Hoffman was praising the isometric system every month in the pages of Strength & Health, the house organ for the York Barbell Company. There were articles on how to do this miraculous new method of training, yet none contained the entire process. To obtain that information, an athlete had to buy the 54-page manual on the subject. Price $5.00. There were articles about the amazing progress athletes in a wide range of sports had accomplished after using the isometric system. Indiana University had the number-one swimming team in the nation and Coach Jim Counsilman had adopted isometrics enthusiastically. His swimmers began breaking even more national and world records, which prompted every swimming coach in the country to install power racks and to use isometrics.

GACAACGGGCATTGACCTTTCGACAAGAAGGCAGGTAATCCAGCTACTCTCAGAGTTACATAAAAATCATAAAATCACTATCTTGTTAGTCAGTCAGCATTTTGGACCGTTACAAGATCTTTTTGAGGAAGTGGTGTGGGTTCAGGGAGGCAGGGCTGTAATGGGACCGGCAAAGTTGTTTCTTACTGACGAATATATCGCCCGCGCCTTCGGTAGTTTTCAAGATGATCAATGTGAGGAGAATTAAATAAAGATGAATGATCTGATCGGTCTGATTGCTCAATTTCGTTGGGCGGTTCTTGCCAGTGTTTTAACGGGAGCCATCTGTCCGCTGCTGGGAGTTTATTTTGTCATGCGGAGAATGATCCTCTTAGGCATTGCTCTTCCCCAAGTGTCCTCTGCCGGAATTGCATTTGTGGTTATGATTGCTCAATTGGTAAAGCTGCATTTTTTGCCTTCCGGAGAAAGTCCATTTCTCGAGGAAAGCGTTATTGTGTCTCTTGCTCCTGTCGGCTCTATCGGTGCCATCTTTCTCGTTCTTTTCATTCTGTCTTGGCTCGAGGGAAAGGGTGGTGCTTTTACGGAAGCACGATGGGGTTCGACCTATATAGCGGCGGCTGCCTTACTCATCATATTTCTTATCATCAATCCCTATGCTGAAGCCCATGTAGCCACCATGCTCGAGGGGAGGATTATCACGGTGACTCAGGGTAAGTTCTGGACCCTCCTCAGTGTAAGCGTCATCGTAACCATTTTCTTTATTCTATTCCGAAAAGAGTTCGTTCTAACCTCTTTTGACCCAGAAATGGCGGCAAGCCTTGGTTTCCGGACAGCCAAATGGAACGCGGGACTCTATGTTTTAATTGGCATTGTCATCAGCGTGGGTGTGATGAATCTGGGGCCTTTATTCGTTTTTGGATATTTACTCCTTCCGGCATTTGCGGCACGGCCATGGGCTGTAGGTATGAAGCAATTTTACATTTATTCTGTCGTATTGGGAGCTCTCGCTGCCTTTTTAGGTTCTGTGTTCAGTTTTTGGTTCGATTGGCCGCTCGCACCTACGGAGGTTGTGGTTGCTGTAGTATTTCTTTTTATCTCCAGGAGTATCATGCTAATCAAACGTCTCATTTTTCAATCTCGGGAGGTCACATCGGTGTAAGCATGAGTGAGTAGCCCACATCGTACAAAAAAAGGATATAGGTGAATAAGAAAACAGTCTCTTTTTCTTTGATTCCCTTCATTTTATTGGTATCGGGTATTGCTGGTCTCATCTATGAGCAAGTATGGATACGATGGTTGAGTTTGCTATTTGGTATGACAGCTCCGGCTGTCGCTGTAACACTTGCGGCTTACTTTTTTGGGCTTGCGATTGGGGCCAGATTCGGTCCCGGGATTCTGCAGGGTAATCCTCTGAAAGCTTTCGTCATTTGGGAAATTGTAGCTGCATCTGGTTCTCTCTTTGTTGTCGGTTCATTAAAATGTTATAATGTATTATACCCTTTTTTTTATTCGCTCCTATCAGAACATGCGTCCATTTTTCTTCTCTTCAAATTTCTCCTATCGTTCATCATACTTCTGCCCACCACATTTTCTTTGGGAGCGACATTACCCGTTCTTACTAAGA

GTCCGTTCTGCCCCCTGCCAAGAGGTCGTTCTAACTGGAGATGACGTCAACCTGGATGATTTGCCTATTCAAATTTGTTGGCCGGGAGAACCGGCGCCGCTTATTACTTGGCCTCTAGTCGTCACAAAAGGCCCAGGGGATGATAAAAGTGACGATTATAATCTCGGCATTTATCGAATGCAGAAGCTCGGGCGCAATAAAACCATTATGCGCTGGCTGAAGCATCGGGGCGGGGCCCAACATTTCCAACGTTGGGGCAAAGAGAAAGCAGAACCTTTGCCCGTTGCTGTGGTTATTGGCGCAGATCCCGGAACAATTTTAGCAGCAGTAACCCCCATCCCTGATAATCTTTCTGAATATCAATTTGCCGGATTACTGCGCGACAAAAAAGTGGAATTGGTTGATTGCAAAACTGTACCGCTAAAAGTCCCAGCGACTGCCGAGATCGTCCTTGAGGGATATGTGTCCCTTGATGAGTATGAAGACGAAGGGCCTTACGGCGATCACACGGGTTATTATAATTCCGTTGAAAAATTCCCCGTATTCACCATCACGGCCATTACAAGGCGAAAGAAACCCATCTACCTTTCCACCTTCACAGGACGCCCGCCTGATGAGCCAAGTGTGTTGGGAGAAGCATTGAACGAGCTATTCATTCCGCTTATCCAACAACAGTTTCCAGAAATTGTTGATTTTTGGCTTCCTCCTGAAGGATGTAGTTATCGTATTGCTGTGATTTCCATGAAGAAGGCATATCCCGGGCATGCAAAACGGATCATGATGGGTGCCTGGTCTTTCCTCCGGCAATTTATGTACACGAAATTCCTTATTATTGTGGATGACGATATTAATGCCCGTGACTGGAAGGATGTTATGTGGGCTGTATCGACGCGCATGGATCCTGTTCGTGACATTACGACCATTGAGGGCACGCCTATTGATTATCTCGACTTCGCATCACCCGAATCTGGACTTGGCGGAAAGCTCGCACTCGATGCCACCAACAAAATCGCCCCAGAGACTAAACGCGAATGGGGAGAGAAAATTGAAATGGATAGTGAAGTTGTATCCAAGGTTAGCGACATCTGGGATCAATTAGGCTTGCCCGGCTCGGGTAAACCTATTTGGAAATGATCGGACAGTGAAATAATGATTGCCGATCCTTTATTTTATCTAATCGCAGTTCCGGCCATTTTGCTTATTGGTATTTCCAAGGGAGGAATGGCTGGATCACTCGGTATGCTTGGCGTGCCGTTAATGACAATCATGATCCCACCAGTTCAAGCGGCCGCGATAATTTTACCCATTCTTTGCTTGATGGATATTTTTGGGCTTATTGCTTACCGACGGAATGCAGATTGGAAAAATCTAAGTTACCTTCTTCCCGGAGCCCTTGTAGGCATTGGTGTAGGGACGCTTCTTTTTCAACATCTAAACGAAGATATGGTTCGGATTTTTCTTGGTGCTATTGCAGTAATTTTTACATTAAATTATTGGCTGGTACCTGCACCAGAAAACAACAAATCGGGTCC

Isometrics was also a big hit in track and field. Jim Beatty broke the world record in the indoor mile after training with isometrics. Jay Sylvester broke the world record three times in the discus and praised isometrics for his increase in strength. What the coaches of track and swimming, plus others, liked about the system was that an athlete didn’t have to add any bodyweight to gain strength.

Which brings us to competitive weightlifting that has strict bodyweight divisions. Olympic weightlifting was the sport that really sent isometrics to the forefront. That was no accident; Hoffman called himself the Father of American Olympic Lifting and Strength & Health covered the sport thoroughly and at the same time published the improvements made by the York lifters who were using the new training system. In the beginning, this was all about Bill March, a 23-yearold, 181-lb. Olympic lifter who lived in Dover, not far from Hoffman’s residence. Bill weighed 176 and had won the 1960 Middle Atlantic Title with a three-lift total of 745.